I like the fact you can’t rush nature, it has its own pace. Also, it’s much bigger than you. I find that very therapeutic since I’m a classic worrier. Also, I don’t like dark winters and knowing that nature has its cycle and soon start up again is very reassuring. I have a theory that most obsessive gardeners have some level of SAD.

What does a normal day look like for you?

It’s a classic mum of young kids routine really – school drop off followed by coffee, wasting time on the internet and then bits of work and gardening before I pick them up again. If I’m designing a garden I could be in London, other days could be purely at my desk. Most days I’m in the garden at some point, either tinkering around or standing there trying to plan what to plant next. If my friend Trish comes round to help me in the garden I have no excuse but to drag myself out there. She’s 79 but has more energy than me!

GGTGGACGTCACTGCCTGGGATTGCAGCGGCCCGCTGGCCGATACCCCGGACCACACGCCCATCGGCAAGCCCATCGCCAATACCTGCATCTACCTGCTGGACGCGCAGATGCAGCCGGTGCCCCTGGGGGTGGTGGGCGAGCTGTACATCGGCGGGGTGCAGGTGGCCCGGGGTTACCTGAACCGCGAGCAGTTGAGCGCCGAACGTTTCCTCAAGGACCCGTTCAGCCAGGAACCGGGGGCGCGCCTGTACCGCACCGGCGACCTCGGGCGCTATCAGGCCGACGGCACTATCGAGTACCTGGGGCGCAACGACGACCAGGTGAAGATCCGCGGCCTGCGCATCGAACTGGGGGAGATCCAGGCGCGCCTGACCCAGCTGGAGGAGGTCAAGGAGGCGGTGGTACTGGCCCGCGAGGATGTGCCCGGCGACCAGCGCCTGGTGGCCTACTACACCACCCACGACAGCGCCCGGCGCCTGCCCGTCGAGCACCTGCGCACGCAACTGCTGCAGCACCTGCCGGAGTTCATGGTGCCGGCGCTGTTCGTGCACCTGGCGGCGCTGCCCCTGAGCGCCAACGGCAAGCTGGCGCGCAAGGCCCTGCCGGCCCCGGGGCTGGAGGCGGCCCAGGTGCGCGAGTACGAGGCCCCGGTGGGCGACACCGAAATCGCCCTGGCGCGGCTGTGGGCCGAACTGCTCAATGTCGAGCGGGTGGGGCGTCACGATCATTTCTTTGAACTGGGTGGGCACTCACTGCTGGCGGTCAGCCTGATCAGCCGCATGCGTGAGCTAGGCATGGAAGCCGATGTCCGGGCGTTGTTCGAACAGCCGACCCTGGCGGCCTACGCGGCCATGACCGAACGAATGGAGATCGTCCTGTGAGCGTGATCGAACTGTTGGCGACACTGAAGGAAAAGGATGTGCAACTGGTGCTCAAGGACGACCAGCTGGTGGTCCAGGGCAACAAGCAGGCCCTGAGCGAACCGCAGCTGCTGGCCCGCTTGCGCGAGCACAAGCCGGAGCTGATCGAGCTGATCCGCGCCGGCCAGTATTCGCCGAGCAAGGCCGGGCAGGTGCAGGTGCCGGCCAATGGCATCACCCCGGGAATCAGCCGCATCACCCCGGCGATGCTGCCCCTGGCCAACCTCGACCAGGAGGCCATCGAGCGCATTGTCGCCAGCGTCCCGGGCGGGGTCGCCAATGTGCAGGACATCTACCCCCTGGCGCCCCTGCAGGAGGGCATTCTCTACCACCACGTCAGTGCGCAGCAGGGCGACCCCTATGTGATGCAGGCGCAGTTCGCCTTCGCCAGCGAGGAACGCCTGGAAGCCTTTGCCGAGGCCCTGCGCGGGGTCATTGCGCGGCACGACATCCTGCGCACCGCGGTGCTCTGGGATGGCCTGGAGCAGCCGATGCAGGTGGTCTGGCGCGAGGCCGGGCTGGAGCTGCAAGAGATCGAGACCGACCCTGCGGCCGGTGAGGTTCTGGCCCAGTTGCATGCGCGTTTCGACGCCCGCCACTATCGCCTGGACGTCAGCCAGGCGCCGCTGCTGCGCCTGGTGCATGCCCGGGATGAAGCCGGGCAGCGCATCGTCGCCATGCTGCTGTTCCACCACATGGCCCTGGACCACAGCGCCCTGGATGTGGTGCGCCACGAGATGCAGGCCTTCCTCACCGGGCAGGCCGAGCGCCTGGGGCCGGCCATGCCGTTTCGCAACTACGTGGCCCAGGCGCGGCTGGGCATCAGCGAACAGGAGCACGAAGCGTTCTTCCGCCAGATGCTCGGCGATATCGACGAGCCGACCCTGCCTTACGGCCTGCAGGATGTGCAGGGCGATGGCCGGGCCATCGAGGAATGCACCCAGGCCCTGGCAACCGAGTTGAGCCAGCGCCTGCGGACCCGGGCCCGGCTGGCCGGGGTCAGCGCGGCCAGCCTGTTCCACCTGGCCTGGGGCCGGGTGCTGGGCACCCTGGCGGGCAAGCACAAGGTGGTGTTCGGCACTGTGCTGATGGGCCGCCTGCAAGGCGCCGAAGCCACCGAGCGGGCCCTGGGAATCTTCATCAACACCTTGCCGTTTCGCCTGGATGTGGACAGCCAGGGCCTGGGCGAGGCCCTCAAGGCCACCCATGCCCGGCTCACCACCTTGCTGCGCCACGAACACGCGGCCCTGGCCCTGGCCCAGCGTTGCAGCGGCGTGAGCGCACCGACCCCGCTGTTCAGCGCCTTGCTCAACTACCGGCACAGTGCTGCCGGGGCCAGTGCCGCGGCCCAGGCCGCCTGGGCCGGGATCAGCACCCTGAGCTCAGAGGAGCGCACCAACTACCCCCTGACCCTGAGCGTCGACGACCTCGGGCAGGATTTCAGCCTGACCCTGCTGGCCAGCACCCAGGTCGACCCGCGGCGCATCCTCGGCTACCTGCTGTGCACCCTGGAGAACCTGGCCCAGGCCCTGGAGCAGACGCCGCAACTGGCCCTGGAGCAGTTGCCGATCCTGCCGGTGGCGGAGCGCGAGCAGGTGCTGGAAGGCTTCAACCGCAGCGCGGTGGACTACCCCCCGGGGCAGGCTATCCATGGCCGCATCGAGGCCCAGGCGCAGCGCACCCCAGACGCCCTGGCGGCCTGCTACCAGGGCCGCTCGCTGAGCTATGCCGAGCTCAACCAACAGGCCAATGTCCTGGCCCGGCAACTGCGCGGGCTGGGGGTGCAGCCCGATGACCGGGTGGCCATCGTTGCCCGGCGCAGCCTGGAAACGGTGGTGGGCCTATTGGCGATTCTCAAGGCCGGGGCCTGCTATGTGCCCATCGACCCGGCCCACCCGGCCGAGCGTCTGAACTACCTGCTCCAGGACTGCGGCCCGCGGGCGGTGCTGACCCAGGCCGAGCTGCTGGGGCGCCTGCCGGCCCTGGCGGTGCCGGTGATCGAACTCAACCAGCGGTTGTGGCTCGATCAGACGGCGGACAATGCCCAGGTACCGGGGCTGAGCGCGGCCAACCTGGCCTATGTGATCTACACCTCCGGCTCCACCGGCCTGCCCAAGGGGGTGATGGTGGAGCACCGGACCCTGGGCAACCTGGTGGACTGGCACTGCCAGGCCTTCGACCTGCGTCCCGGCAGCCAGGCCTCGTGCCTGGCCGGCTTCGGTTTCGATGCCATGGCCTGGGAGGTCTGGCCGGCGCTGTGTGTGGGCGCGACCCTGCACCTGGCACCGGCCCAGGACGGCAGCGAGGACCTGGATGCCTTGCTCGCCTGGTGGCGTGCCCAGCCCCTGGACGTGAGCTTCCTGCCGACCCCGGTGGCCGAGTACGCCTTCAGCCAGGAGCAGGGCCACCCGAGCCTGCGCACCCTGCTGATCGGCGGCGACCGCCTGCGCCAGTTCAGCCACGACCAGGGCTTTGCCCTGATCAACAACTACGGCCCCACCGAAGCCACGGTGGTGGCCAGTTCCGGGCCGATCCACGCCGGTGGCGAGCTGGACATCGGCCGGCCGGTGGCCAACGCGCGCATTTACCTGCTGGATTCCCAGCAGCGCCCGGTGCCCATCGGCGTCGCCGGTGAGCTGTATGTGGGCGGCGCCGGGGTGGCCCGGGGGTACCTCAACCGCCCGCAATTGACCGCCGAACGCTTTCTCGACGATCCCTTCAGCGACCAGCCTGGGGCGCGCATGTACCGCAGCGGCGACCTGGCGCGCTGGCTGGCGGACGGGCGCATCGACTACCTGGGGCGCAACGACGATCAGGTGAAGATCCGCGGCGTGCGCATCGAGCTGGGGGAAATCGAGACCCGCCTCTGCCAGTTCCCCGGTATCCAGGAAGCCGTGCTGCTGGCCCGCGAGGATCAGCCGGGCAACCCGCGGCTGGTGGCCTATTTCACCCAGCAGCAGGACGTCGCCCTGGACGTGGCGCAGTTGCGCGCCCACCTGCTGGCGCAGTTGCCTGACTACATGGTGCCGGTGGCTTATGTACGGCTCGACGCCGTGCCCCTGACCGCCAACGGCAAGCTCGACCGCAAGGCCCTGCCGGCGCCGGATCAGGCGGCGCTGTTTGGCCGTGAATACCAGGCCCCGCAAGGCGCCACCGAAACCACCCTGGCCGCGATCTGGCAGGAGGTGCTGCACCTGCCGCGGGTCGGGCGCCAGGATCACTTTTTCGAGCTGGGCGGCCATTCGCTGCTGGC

Alex's current garden in Kent...

Alex's current garden in Kent...

What advice would you give a busy, urban balcony owner trying to make a start at growing their own plants/edibles?

Use large containers – they dry out more slowly. Grow salad, herbs and tomatoes

What would you do if you had a dreaded but loved north-facing balcony with very little sun?

Embrace the shade! Don’t fight it! Grow only things that like the conditions or you will be constantly frustrated. You can make such a gorgeous space with shade lovers – they have amazing foliage and you can create a really lush, jungle feeling.

What are the key/go to products you couldn't live without on your balcony (now garden)

Good secateurs and a handheld razor hoe. They get into little corners and are all you need to weed and cultivate small areas of soil. You can even use them for planting too.